Shimadzu Europa
Quality Control Analysis of Synthetic Peptides Using the MALDI-8020 Benchtop Linear MALDI-TOF Mass Spectrometer and QC Reporter Software

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  • Published: Nov 1, 2019
  • Source: Shimadzu Europa GmbH
  • Categories: Base Peak
thumbnail image: <font size=3>Shimadzu Europa</font><br />Quality Control Analysis of Synthetic Peptides Using the MALDI-8020 Benchtop Linear MALDI-TOF Mass Spectrometer and QC Reporter Software

Quality Control Analysis of Synthetic Peptides Using the MALDI-8020 Benchtop Linear MALDI-TOF Mass Spectrometer and QC Reporter Software

Within the manufacturing process of bio-therapeutics, quality control (QC) plays a fundamental role in guaranteeing the supply of a high quality product. Any changes in the product formulation or degradation can affect the therapeutic role, leading to a potential loss of activity or development of toxicity. Amongst the several analytical techniques that can be used to determine the quality of a synthetic bio-product, MALDI-TOF mass spectrometry is widely employed due to its rapid and simple operation, low running costs, sensitivity and ability to provide information on the molecular weight as well as the sequence and structure of a compound, its impurities/adducts and modification products.
An example of a modification that can occur as result of degradation is the oxidation of methionine residues of peptides or proteins as this amino acid is highly susceptible to oxidation. Here, we provide a complete workflow solution for the high throughput, automated quality control analysis of synthetic products using the Shimadzu MALDI-8020 benchtop linear MALDI-TOF mass spectrometer and the QC Reporter software (Fig. 1).


Samples and Method

Four samples of synthetic peptides with different amounts of impurities were kindly provided by Bachem (United Kingdom). Exendin-4 peptide was purchased from Sigma-Aldrich. The oxidation of methionine was performed using 1 % hydrogen peroxide at 37 °C (15 min). Following oxidation, the sample was purified using a ZipTip® C18 microcolumn (Millipore). For the MALDI analysis, all samples were spotted with alphacyano-4-hydroxycinnamic acid (CHCA, 5 mg/mL, 1:1 acetonitrile/0.1 % trifluoroacetic acid) onto the target.


Fig. 1: Workflow Solution for the QC Analysis of Synthetic Peptides.


Results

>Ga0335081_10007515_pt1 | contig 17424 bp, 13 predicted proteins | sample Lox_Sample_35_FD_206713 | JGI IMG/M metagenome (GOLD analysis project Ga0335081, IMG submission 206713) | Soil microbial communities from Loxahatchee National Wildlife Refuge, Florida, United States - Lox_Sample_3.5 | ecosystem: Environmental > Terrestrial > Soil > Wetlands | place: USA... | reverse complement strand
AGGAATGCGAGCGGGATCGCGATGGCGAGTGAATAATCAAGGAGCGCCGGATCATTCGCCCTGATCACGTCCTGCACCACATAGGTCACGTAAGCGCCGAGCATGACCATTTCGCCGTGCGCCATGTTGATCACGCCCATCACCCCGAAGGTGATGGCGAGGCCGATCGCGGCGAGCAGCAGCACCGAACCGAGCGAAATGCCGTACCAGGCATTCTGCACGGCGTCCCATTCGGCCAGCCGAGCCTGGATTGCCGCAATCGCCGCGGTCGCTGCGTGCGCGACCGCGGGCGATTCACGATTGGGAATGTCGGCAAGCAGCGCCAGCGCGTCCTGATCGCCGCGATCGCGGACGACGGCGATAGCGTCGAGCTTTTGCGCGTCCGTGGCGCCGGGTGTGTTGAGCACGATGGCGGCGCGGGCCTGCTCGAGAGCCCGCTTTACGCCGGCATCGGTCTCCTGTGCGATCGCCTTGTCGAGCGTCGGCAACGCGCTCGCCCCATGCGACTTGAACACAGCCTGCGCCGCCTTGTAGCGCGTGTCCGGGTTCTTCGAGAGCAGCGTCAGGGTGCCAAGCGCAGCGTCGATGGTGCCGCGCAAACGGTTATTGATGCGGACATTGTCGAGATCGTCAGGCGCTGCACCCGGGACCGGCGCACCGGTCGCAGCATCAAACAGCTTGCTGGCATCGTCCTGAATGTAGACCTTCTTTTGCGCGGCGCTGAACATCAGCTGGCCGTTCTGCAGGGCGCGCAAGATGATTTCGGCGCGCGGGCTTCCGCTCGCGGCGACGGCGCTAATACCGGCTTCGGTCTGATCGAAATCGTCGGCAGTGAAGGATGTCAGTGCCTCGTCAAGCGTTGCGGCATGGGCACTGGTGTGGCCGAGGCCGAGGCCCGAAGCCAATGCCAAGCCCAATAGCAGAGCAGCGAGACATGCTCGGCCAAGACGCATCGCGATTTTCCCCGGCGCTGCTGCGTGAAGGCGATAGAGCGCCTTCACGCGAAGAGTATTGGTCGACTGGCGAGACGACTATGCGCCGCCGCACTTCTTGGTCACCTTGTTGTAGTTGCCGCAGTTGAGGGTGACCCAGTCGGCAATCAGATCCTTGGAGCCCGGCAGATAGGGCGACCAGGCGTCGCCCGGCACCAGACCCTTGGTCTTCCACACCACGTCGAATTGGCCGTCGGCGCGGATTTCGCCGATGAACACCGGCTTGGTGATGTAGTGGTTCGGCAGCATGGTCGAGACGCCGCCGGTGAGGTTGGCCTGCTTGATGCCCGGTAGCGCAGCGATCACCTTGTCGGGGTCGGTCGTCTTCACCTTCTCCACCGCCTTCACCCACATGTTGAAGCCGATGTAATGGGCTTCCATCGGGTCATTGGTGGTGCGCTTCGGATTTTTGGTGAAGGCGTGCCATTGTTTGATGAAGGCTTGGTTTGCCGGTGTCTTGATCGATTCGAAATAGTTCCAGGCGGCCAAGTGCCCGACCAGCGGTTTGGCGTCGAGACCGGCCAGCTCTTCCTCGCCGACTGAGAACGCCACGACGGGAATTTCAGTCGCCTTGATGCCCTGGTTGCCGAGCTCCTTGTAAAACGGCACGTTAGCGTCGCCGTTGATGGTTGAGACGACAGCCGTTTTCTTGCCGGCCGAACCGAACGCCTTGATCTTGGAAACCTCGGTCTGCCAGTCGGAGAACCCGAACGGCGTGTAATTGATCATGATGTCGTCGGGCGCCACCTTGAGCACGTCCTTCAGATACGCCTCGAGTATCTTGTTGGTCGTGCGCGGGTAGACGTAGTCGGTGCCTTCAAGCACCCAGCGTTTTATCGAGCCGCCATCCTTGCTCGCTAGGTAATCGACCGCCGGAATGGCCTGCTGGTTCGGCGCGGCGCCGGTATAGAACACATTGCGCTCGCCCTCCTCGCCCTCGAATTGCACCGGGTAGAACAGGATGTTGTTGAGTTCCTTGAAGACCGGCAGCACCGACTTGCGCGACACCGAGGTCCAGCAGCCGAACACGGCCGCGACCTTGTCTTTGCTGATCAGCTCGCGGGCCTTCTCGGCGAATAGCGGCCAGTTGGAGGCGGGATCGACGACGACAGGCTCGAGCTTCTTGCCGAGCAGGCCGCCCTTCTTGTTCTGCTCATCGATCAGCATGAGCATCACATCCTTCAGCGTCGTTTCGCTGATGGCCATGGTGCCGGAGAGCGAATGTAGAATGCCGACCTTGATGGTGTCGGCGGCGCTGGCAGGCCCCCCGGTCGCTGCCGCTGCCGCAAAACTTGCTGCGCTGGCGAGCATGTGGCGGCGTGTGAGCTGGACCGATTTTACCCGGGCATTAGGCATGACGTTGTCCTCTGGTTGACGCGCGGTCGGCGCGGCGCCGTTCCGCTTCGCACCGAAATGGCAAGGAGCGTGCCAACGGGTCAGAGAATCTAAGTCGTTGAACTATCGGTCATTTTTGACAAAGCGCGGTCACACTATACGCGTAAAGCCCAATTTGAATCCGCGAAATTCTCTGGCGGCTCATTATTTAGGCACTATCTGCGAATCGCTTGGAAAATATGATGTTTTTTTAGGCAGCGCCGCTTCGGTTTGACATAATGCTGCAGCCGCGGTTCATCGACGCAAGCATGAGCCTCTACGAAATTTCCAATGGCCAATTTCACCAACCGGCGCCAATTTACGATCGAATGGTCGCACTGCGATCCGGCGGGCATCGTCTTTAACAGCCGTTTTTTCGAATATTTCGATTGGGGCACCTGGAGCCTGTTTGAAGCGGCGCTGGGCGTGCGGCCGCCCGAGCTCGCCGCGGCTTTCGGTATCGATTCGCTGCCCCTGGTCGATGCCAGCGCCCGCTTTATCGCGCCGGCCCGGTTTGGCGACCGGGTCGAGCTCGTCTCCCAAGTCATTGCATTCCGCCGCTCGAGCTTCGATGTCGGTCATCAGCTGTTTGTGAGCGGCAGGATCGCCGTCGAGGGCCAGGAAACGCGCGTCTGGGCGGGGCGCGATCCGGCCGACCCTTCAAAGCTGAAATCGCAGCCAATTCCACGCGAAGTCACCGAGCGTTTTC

Exendin-4 is a naturally occurring peptide present in the saliva of the Gila monster (Heloderma suspectum, Fig. 1). The synthetic form, Exenatide, is used in the treatment of diabetes mellitus type 2. The analysis of Exendin-4 and its modified form was performed using the QC Reporter software to represent a typical routine quality control assay. To simulate the degradation of Exendin-4, the peptide was subjected to chemical oxidation, during which modification of the single methionine residue to its sulfoxide form occurs, and a mass shift of the native species of +16 Da is typically observed. To simulate a partial degradation, a mixture of native and met-Ox Exendin-4 was prepared.


Fig. 2 illustrates the main results window of the QC Reporter software which shows the results of the QC experiment in a colour-coded manner. The ‘target’ mass was set to 4186.6 Da, which corresponds to the neutral average mass of native Exendin-4. This is used by the QC Reporter software to calculate the protonated ([M+H]+) form of the target species, which will then be searched in the acquired mass spectrum. The bottom-right inset in Fig. 2 shows the userdetermined quality criteria settings used to calculate and generate the sample results. These refer to: mass tolerance for the target mass, maximum allowed adducts and impurity levels (set to be equal to 50 % of the area of the target mass).


Fig. 2: QC Reporter Main Software Window Showing the Colour-Coded Results Relative to the QC Experiment of Exendin-4. The Bottom-Right Inset Shows the Quality Criteria Used to Calculate the results.